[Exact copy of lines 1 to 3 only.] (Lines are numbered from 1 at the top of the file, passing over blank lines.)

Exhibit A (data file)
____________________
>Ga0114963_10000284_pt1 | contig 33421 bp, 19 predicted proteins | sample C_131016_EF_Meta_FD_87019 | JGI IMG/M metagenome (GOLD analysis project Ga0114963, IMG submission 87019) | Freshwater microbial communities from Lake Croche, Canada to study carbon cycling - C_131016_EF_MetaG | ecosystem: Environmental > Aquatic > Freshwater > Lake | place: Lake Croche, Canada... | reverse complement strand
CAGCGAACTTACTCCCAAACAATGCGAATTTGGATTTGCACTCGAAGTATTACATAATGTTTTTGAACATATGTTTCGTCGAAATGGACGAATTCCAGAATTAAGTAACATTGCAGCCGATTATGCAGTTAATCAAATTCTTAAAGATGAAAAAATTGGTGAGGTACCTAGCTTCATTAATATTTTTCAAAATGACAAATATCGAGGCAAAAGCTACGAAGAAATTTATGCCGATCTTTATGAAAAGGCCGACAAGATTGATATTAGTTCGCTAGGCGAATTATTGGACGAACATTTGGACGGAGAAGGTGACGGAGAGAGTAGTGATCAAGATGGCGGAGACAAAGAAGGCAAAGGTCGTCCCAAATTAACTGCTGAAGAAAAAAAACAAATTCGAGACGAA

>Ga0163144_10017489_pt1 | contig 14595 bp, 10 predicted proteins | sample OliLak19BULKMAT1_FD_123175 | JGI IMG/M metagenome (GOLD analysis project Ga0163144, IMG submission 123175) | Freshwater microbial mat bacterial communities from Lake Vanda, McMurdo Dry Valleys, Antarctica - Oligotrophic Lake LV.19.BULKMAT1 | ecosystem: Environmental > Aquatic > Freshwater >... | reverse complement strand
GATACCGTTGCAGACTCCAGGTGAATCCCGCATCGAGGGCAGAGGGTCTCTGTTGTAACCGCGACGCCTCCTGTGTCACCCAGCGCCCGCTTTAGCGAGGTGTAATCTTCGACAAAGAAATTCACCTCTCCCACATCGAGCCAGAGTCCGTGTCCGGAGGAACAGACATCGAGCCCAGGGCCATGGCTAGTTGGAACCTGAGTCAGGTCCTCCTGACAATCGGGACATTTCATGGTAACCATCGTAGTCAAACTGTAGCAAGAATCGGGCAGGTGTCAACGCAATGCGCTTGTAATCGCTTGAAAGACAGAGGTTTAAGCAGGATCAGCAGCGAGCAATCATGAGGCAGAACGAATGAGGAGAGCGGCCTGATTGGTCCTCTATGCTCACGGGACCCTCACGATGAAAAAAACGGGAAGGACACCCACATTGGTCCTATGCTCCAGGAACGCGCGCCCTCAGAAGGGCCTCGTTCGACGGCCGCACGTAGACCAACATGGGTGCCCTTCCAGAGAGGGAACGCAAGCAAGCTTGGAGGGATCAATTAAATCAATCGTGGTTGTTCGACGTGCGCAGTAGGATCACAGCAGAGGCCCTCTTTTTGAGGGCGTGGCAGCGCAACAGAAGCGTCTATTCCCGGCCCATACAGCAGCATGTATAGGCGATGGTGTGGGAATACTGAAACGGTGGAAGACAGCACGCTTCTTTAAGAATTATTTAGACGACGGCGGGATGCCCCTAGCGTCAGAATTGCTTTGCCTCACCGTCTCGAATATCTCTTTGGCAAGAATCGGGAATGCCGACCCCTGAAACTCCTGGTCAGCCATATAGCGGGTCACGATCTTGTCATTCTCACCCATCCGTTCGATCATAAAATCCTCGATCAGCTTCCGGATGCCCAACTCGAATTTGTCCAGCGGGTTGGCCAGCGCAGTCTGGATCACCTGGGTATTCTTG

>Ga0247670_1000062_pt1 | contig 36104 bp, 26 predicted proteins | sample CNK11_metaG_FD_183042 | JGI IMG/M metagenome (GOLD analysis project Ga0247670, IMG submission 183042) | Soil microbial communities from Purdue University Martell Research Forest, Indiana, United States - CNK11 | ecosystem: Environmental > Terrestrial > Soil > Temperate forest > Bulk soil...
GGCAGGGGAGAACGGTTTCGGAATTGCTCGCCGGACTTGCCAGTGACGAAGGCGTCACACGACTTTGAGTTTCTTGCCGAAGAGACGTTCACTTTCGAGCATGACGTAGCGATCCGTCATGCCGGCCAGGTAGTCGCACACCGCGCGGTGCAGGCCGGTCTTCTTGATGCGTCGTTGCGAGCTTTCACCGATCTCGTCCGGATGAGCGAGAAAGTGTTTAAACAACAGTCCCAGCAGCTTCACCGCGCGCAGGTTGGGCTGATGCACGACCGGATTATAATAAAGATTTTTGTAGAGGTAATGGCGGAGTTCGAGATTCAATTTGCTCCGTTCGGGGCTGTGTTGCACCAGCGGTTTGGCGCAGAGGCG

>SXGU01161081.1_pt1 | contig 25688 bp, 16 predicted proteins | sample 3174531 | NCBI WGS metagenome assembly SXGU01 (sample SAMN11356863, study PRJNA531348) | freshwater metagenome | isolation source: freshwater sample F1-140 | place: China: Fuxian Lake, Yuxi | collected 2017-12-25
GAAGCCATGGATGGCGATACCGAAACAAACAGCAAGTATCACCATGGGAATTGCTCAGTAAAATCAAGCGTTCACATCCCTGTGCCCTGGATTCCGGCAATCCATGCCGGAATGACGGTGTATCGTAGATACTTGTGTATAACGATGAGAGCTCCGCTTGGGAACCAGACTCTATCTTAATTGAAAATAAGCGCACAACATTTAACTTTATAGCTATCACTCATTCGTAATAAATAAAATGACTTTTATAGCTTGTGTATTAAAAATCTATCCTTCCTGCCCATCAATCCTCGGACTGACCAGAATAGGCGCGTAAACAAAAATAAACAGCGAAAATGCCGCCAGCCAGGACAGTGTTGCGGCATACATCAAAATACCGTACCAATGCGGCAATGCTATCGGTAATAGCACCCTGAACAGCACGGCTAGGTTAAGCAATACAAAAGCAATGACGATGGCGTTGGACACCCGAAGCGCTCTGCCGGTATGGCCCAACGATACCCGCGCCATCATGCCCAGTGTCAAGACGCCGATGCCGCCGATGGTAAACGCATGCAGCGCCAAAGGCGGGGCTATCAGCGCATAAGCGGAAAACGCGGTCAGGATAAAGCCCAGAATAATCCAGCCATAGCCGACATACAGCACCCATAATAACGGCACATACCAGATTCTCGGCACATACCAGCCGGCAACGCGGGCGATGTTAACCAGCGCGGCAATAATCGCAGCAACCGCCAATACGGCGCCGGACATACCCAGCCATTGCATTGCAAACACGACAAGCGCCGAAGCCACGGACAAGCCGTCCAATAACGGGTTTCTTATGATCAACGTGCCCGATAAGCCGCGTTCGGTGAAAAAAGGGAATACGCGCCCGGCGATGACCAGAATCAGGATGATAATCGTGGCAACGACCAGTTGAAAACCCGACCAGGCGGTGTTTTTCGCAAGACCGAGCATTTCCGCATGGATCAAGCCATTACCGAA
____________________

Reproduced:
>Ga0114963_10000284_pt1 | contig 33421 bp, 19 predicted proteins | sample C_131016_EF_Meta_FD_87019 | JGI IMG/M metagenome (GOLD analysis project Ga0114963, IMG submission 87019) | Freshwater microbial communities from Lake Croche, Canada to study carbon cycling - C_131016_EF_MetaG | ecosystem: Environmental > Aquatic > Freshwater > Lake | place: Lake Croche, Canada... | reverse complement strand
CAGCGAACTTACTCCCAAACAATGCGAATTTGGATTTGCACTCGAAGTATTACATAATGTTTTTGAACATATGTTTCGTCGAAATGGACGAATTCCAGAATTAAGTAACATTGCAGCCGATTATGCAGTTAATCAAATTCTTAAAGATGAAAAAATTGGTGAGGTACCTAGCTTCATTAATATTTTTCAAAATGACAAATATCGAGGCAAAAGCTACGAAGAAATTTATGCCGATCTTTATGAAAAGGCCGACAAGATTGATATTAGTTCGCTAGGCGAATTATTGGACGAACATTTGGACGGAGAAGGTGACGGAGAGAGTAGTGATCAAGATGGCGGAGACAAAGAAGGCAAAGGTCGTCCCAAATTAACTGCTGAAGAAAAAAAACAAATTCGAGACGAA

>Ga0163144_10017489_pt1 | contig 14595 bp, 10 predicted proteins | sample OliLak19BULKMAT1_FD_123175 | JGI IMG/M metagenome (GOLD analysis project Ga0163144, IMG submission 123175) | Freshwater microbial mat bacterial communities from Lake Vanda, McMurdo Dry Valleys, Antarctica - Oligotrophic Lake LV.19.BULKMAT1 | ecosystem: Environmental > Aquatic > Freshwater >... | reverse complement strand